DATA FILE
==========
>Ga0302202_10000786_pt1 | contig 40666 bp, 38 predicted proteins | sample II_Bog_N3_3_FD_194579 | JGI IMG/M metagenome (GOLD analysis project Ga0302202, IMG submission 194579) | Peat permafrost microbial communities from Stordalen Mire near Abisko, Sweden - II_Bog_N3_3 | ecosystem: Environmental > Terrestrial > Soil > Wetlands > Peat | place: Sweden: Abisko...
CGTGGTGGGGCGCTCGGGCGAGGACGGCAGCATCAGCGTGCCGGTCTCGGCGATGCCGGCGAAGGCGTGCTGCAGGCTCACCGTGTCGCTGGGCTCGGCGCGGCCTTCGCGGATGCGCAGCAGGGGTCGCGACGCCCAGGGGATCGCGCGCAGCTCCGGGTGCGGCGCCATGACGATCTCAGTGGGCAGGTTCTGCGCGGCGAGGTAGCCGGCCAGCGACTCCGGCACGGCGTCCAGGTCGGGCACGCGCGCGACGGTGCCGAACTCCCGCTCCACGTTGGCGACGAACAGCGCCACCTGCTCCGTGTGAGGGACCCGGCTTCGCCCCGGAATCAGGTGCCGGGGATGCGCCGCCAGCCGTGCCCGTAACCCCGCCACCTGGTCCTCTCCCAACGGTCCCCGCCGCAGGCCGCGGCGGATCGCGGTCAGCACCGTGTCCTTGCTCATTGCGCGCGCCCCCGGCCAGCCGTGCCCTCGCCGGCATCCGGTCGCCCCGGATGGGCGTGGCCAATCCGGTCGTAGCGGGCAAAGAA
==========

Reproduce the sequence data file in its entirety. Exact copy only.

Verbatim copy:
>Ga0302202_10000786_pt1 | contig 40666 bp, 38 predicted proteins | sample II_Bog_N3_3_FD_194579 | JGI IMG/M metagenome (GOLD analysis project Ga0302202, IMG submission 194579) | Peat permafrost microbial communities from Stordalen Mire near Abisko, Sweden - II_Bog_N3_3 | ecosystem: Environmental > Terrestrial > Soil > Wetlands > Peat | place: Sweden: Abisko...
CGTGGTGGGGCGCTCGGGCGAGGACGGCAGCATCAGCGTGCCGGTCTCGGCGATGCCGGCGAAGGCGTGCTGCAGGCTCACCGTGTCGCTGGGCTCGGCGCGGCCTTCGCGGATGCGCAGCAGGGGTCGCGACGCCCAGGGGATCGCGCGCAGCTCCGGGTGCGGCGCCATGACGATCTCAGTGGGCAGGTTCTGCGCGGCGAGGTAGCCGGCCAGCGACTCCGGCACGGCGTCCAGGTCGGGCACGCGCGCGACGGTGCCGAACTCCCGCTCCACGTTGGCGACGAACAGCGCCACCTGCTCCGTGTGAGGGACCCGGCTTCGCCCCGGAATCAGGTGCCGGGGATGCGCCGCCAGCCGTGCCCGTAACCCCGCCACCTGGTCCTCTCCCAACGGTCCCCGCCGCAGGCCGCGGCGGATCGCGGTCAGCACCGTGTCCTTGCTCATTGCGCGCGCCCCCGGCCAGCCGTGCCCTCGCCGGCATCCGGTCGCCCCGGATGGGCGTGGCCAATCCGGTCGTAGCGGGCAAAGAA